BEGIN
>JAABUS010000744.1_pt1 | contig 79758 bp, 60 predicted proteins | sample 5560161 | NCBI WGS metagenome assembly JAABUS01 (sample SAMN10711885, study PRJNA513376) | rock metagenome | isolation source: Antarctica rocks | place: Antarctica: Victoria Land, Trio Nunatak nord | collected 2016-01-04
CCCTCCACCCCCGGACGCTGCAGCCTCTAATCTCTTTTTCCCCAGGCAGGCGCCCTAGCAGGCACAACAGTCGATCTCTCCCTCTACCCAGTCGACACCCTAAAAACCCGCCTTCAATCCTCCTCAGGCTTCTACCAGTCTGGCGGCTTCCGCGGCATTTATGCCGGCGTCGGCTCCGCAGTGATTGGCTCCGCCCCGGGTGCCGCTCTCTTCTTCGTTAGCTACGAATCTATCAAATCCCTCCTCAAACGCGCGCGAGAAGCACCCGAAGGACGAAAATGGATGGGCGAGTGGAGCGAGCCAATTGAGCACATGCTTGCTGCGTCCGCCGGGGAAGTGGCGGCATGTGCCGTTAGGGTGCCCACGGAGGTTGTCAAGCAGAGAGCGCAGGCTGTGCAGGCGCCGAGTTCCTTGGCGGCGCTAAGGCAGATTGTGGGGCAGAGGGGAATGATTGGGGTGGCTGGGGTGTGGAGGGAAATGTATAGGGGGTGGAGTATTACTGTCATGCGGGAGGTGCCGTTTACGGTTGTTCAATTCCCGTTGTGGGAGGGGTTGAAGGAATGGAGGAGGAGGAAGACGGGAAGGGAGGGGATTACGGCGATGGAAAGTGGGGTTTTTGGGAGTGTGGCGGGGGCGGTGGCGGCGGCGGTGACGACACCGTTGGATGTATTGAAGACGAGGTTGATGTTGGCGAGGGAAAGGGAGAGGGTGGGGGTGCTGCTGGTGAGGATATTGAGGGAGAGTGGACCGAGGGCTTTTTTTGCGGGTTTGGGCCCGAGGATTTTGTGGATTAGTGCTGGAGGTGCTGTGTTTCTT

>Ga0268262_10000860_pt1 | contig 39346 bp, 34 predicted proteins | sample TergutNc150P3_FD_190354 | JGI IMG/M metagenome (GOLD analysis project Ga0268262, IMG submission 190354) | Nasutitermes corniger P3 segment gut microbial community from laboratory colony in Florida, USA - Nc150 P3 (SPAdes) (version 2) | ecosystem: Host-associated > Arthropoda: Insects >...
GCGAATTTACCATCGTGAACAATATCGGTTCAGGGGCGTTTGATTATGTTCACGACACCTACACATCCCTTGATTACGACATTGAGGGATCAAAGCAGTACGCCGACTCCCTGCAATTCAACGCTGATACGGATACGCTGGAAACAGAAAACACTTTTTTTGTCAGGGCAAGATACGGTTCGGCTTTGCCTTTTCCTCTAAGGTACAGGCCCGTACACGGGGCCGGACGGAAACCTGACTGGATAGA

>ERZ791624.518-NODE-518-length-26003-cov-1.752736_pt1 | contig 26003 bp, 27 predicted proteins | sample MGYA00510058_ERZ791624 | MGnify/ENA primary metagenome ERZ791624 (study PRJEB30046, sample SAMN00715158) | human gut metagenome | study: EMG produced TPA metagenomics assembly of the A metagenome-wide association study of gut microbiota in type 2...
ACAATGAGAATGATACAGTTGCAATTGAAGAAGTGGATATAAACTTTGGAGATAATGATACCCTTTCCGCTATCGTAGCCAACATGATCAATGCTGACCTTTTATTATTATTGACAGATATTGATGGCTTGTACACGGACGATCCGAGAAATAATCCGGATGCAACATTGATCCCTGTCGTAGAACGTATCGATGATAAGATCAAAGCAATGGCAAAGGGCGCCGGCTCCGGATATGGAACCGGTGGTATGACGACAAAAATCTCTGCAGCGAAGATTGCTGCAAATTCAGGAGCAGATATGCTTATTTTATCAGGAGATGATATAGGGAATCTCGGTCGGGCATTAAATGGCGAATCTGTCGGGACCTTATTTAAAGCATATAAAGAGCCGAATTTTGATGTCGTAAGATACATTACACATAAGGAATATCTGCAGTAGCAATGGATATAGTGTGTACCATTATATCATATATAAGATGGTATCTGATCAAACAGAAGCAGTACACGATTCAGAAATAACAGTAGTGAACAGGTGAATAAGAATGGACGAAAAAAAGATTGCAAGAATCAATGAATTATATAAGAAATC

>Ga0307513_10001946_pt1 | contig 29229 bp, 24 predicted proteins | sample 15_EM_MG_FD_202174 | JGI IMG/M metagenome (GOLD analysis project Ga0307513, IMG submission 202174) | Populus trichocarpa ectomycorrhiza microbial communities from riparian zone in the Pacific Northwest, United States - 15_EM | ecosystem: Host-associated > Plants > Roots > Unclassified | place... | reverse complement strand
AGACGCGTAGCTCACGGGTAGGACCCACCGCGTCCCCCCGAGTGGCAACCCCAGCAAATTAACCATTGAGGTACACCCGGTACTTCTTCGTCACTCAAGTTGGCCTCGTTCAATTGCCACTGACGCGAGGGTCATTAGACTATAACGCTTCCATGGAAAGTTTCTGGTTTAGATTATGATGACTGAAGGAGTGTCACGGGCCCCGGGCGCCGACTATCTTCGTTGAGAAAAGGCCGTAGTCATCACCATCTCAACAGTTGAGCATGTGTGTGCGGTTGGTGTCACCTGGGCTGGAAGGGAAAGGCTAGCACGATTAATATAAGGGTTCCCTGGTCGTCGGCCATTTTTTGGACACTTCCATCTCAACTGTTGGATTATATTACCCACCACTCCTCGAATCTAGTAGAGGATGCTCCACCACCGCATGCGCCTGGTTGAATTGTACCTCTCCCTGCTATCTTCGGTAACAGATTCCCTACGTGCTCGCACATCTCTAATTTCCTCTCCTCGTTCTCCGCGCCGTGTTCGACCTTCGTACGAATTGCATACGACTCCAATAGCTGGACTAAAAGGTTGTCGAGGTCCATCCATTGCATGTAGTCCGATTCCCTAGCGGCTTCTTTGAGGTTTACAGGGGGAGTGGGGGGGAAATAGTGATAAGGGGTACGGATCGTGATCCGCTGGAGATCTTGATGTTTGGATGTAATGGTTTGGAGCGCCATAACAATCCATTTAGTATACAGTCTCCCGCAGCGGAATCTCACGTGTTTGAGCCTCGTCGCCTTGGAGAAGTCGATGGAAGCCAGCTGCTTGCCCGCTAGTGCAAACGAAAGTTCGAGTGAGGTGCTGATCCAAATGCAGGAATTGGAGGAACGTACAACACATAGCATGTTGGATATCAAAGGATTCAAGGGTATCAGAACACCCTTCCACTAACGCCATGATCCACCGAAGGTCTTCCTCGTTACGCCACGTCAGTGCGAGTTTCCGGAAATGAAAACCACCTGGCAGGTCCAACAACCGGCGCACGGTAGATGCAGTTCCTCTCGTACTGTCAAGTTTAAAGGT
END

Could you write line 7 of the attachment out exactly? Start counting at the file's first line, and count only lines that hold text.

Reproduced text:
>Ga0307513_10001946_pt1 | contig 29229 bp, 24 predicted proteins | sample 15_EM_MG_FD_202174 | JGI IMG/M metagenome (GOLD analysis project Ga0307513, IMG submission 202174) | Populus trichocarpa ectomycorrhiza microbial communities from riparian zone in the Pacific Northwest, United States - 15_EM | ecosystem: Host-associated > Plants > Roots > Unclassified | place... | reverse complement strand